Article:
Day: June 12, 2019

Combatting Tickborne Diseases

As the weather turns warmer and people spend more time outdoors, tick control becomes more important. Ticks spread diseases that can make humans and pets ill. Learn about these common tickborne diseases and how to properly control ticks in your environment.

Diseases Caused by Ticks

Since a tick feeds by taking in a blood meal, when it attaches to a person, it can spread bacteria through the feeding process. Some tickborne diseases go unnoticed as they do not cause severe symptoms, but others may require medical intervention. Diseases spread by ticks vary based on where you live, but the following are the most common tickborne illnesses in the United States:

  • Lyme Disease
  • Rocky Mountain Spotted Fever
  • Colorado Tick Fever
  • Babesiosis
  • Ehrlichiosis

Mild symptoms to look for after a tick bite are fatigue, headaches, fever and, sometimes, a rash. If recognized early enough, most of these diseases can be treated with a round of antibiotics.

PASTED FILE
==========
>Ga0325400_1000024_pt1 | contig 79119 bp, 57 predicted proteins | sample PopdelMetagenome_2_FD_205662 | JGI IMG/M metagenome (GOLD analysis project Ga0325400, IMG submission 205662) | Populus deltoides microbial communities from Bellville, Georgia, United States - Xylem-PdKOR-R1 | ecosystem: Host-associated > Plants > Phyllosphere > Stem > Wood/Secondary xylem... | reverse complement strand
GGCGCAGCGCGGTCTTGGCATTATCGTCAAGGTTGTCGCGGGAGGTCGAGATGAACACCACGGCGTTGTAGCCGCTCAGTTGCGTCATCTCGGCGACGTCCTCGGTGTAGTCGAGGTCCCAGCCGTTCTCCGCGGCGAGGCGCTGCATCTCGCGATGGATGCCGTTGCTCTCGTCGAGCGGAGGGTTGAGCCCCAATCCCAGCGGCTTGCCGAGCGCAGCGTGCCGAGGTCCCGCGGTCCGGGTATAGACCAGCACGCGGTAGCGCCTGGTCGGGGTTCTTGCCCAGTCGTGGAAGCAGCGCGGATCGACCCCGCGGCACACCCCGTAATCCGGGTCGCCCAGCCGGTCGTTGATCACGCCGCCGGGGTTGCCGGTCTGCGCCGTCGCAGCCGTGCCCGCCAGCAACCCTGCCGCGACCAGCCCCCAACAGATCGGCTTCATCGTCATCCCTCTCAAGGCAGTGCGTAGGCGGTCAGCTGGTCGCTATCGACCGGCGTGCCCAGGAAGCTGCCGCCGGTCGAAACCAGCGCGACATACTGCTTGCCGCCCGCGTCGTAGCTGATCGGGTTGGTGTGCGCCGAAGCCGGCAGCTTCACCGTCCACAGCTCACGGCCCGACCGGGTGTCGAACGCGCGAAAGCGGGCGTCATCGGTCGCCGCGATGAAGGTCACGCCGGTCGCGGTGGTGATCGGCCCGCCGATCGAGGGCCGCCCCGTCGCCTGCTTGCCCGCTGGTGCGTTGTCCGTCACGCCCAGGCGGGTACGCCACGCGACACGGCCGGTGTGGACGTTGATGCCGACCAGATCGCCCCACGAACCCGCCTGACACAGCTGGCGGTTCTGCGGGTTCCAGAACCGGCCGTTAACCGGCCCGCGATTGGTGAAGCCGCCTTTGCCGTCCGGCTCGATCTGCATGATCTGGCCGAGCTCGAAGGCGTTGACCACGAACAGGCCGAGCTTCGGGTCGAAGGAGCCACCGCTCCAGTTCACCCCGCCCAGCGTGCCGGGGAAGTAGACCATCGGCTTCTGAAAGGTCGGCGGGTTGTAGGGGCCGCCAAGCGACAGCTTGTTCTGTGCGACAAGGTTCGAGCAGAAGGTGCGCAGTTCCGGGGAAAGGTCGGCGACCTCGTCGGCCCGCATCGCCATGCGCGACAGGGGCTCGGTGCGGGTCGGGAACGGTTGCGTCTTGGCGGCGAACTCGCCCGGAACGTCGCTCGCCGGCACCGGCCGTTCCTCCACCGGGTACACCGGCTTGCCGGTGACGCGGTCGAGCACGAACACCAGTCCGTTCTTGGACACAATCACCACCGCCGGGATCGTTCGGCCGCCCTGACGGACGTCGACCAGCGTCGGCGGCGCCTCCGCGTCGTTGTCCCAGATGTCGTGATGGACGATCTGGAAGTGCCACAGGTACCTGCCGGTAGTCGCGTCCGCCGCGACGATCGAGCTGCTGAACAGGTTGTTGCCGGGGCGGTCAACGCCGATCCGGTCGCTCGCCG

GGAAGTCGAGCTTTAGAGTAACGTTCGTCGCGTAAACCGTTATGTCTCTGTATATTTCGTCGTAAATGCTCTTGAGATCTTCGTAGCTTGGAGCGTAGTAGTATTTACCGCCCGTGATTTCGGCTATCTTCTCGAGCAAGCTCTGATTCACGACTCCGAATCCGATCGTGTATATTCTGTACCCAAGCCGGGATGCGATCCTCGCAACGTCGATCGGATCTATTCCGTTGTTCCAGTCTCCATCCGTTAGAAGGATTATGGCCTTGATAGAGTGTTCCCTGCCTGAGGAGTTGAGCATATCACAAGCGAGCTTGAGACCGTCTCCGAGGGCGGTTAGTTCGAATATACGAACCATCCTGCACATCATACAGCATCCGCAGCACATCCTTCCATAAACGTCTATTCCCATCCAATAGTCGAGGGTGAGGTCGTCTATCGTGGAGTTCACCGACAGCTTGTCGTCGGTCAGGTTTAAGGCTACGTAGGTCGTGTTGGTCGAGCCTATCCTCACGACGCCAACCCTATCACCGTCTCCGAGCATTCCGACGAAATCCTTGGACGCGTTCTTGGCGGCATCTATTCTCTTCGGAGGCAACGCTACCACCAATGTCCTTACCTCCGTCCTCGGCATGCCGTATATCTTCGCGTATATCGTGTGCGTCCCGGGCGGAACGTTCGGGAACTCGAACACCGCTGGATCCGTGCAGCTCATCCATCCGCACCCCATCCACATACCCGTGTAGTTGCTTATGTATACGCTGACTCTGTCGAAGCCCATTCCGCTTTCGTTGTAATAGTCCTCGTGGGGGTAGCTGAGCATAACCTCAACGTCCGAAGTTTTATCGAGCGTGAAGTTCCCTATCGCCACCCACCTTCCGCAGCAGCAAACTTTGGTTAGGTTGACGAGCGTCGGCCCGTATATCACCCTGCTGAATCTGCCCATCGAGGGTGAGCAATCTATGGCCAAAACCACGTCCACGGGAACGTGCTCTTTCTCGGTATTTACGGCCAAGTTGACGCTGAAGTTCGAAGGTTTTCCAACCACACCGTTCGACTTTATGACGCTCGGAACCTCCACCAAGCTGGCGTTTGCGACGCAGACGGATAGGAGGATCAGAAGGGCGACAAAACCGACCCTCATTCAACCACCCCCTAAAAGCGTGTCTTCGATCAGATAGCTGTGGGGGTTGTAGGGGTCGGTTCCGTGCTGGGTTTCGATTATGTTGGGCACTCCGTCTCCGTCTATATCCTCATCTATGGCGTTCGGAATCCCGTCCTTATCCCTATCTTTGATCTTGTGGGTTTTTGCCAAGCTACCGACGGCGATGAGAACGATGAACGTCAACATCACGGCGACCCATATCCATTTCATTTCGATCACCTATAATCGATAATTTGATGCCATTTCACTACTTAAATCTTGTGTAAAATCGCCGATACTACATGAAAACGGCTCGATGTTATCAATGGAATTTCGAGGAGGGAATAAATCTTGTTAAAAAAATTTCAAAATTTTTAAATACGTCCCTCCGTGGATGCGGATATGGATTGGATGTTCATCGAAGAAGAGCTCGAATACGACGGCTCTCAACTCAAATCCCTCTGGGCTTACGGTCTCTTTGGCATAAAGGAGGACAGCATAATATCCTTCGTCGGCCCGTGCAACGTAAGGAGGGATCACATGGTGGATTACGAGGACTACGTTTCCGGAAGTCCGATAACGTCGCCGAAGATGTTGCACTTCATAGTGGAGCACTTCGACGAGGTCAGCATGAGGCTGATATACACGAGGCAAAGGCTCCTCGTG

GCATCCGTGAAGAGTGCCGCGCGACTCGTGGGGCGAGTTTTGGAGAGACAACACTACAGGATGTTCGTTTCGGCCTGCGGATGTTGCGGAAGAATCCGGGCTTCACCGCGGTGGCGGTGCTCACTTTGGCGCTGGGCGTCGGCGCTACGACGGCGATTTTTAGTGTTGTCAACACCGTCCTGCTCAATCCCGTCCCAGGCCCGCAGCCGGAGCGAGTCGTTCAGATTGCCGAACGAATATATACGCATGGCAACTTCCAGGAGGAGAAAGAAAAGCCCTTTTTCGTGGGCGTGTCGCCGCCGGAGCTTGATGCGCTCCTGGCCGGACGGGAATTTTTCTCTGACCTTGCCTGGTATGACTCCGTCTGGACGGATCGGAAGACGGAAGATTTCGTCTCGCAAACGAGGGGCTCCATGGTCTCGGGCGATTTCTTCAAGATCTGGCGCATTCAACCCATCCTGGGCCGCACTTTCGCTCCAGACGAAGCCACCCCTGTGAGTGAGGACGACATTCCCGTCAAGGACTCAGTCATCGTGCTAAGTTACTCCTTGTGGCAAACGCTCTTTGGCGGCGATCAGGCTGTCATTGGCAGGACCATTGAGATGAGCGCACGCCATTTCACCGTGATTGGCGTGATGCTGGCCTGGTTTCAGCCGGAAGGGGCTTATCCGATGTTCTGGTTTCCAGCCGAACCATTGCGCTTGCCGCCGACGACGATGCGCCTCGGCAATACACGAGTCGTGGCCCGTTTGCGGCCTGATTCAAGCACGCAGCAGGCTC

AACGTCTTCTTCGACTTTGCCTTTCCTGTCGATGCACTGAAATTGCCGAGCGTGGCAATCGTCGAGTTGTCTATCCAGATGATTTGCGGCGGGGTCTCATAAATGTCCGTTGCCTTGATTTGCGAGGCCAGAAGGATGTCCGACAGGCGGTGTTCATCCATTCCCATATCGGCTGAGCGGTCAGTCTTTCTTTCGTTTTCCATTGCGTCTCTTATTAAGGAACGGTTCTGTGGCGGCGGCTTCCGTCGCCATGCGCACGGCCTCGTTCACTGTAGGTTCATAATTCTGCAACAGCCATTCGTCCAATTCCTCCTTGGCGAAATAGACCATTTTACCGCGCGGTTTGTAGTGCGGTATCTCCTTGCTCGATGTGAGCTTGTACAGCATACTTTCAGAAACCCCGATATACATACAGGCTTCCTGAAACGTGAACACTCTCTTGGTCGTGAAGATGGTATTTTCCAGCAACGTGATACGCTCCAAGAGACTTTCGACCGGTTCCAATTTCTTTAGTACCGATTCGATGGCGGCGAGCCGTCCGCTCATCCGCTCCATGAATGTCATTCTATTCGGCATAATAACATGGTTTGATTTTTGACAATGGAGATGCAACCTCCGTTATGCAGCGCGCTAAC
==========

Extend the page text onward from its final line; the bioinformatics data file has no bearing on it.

Best Ways to Prevent Tick Bites

Before traveling to an area where ticks are suspected, make sure to spray yourself with an insect repellant that is known to keep ticks at bay. Ticks tend to live in tall grasses and shrubbery so stay close to clear trails to decrease the chances of stepping into their habitat. It is best to wear light-colored clothing that completely covers the legs and arms. By wearing light colors, it is easier to locate any ticks that may have attached to you. Once inside, check your entire body, plus your pets, for any ticks. Ticks must be latched onto a host for several hours before they can transmit disease so early removal decreases your chances of catching a disease.

By following a tick control protocol, including tick repellants, adventures in the outdoors can be less hazardous. By properly preparing, you can prevent the spread of common diseases to you and your family, including the furry members.